3
$\begingroup$

When differential and integral calculus were first discovered, in the 1600-1700s, they were proven to be immensely useful in so many applications it is almost mind boggling. But as far as I know, it was first long into the 1900s before any strict theoretic foundation for infinitesimals was actually established.

In many modern physics and engineering applications, concepts such as multiresolution analysis, scale spaces and coarse-to-fine play an important role. Roughly speaking in those concepts short time (or length) integrals and differential operators are mixed together. Which size portion of each decides the scale / resolution.

Is there some connection between how infinitesimals were first formally defined and these developments?

$\endgroup$
  • 1
    $\begingroup$ Why would you imagine that either multiresolution analysis, scale spaces, or coarse-to-fine methods have anything to do with either 17th-century infinitesimals or Robinson's theory? I strongly suspect that very few if any of the people who developed those methods had any interest in the formal definition of infinitesimals (or even knew a formal definition, other than possibly having heard of it as "something some mathematicians did"). $\endgroup$ – David K Feb 17 '18 at 21:30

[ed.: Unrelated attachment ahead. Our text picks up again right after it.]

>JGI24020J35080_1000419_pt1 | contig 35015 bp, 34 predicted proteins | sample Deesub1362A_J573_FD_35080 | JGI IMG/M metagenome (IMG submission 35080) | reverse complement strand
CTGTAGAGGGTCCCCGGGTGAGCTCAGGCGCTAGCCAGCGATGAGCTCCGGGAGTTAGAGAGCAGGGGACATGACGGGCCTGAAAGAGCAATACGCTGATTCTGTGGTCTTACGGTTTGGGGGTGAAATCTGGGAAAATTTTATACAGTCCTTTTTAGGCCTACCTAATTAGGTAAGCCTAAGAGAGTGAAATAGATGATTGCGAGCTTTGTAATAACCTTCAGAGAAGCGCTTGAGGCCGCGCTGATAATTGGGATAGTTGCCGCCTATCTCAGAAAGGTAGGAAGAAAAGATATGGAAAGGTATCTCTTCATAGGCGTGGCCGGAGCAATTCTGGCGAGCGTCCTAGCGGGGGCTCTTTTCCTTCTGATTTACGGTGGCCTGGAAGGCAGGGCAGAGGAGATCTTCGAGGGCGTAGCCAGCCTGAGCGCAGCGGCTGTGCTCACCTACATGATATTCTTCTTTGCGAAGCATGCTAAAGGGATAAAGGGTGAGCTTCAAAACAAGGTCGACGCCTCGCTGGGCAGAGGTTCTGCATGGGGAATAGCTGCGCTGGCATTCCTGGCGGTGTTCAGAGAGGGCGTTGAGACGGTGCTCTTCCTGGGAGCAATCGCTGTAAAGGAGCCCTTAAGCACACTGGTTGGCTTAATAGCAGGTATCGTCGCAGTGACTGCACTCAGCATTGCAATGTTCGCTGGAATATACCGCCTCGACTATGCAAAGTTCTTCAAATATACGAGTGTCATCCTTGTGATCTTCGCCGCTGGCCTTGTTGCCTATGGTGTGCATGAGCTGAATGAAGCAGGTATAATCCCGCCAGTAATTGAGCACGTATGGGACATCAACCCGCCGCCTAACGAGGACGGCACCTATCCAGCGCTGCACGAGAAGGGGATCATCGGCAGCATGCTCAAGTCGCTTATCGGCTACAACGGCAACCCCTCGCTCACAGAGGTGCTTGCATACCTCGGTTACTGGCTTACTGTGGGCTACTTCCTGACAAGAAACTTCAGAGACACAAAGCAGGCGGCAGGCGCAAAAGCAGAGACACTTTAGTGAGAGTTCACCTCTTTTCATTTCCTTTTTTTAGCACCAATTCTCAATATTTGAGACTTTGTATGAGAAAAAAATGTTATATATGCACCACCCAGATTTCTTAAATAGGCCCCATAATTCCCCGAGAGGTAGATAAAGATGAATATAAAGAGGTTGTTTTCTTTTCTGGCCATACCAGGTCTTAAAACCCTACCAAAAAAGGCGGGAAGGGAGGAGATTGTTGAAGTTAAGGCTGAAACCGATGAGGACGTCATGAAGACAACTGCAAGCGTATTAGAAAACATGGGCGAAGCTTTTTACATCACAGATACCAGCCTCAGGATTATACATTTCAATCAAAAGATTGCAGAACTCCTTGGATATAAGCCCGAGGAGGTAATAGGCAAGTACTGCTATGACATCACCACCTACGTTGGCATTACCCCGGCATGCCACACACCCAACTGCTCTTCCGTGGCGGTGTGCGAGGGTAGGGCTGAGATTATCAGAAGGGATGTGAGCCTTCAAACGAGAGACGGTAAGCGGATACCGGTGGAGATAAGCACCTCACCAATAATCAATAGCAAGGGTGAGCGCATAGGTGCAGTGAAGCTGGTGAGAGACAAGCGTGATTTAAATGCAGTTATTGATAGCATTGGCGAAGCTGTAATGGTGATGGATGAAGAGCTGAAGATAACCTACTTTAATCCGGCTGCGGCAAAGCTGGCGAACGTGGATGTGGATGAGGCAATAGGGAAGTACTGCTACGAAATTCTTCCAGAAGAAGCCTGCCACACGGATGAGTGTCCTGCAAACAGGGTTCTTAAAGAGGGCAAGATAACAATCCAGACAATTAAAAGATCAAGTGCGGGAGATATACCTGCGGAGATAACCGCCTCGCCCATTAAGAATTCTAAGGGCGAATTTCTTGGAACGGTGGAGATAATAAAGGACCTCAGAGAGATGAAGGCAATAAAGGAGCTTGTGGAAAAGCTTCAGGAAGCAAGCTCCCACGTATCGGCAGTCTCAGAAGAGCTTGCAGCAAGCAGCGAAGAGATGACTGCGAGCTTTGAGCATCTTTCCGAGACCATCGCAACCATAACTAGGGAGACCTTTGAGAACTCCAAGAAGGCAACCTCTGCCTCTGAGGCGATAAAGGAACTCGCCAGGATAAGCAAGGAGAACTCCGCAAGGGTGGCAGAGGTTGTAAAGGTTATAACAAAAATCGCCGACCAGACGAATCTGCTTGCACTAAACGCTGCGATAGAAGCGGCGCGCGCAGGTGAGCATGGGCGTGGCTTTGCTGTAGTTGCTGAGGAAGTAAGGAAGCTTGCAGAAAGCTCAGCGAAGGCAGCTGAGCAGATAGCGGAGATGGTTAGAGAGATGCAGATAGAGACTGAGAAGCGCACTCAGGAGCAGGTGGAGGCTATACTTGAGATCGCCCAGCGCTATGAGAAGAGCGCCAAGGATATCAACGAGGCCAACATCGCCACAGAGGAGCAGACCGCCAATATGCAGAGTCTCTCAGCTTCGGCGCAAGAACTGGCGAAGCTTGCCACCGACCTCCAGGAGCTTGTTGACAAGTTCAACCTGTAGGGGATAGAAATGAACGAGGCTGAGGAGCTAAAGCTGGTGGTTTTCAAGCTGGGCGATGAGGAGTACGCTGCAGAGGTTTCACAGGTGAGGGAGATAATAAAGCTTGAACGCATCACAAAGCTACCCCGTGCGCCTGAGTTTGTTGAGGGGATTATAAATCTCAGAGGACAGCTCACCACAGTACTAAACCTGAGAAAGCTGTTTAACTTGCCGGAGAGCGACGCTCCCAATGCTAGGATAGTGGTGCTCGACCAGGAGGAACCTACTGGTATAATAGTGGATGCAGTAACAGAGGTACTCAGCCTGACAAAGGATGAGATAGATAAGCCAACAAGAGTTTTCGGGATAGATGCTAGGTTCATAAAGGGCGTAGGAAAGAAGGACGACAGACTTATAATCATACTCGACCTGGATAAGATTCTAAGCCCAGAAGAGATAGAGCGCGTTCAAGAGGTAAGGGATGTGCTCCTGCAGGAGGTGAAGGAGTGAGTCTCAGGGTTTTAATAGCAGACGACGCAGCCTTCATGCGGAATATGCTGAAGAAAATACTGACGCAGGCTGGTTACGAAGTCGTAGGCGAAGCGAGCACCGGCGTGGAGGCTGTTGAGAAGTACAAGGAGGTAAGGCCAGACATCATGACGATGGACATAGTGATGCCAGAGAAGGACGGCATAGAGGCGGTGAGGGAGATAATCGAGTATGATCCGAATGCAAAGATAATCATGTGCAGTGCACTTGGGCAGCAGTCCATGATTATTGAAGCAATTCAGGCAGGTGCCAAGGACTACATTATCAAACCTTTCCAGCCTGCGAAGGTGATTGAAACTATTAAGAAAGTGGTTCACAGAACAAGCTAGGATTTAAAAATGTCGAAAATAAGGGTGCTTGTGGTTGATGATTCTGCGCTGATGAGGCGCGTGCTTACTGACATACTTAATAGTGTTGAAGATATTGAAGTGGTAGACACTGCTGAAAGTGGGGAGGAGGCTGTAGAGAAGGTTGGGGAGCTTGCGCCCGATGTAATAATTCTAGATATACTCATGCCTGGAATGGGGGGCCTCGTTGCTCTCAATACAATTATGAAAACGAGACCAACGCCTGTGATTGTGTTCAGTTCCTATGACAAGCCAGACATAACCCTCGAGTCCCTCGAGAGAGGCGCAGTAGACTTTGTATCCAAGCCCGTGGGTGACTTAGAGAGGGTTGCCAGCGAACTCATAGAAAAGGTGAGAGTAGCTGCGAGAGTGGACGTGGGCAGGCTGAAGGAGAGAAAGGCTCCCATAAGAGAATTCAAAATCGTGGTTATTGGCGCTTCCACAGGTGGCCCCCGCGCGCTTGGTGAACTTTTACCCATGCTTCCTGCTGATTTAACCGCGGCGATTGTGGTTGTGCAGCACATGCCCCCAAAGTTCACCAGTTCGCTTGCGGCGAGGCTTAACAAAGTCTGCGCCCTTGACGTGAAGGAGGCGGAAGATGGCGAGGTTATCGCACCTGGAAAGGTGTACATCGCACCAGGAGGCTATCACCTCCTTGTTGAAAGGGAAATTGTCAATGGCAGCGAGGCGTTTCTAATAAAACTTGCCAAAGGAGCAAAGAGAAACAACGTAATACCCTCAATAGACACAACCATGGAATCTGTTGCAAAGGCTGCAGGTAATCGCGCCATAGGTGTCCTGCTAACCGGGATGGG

• 1
    $\begingroup$ Exactly. That is why I am asking the question. If they did not look for a connection, maybe there is something to find. $\endgroup$ – mathreadler Feb 17 '18 at 21:36
  • 1
    $\begingroup$ I don't see the relevance of that question. If we never looked for answers to questions we at the time did not have all reasons clear to ask then there is lots we would never learn. $\endgroup$ – mathreadler Feb 17 '18 at 21:53
  • 1
    $\begingroup$ We do not learn by choosing concepts at random and looking for connections between them. $\endgroup$ – David K Feb 17 '18 at 22:59
  • 2
    $\begingroup$ We do not learn by claiming something must be random if we don't see a pattern right away. $\endgroup$ – mathreadler Feb 18 '18 at 7:57
7
$\begingroup$

If multiresolution analysis, scale spaces, or coarse-to-fine methods are branches of applied mathematics (in which I am not an expert) then there is a good chance Abraham Robinson may have had something to say about them, because Robinson was an applied mathematician and in fact published a book called Wing Theory in the 1950s. In fact his book introducing infinitesimal analysis contains several applications in applied mathematics; see this MO post.

$\endgroup$

Your Answer

By clicking “Post Your Answer”, you agree to our terms of service, privacy policy and cookie policy

Not the answer you're looking for? Browse other questions tagged or ask your own question.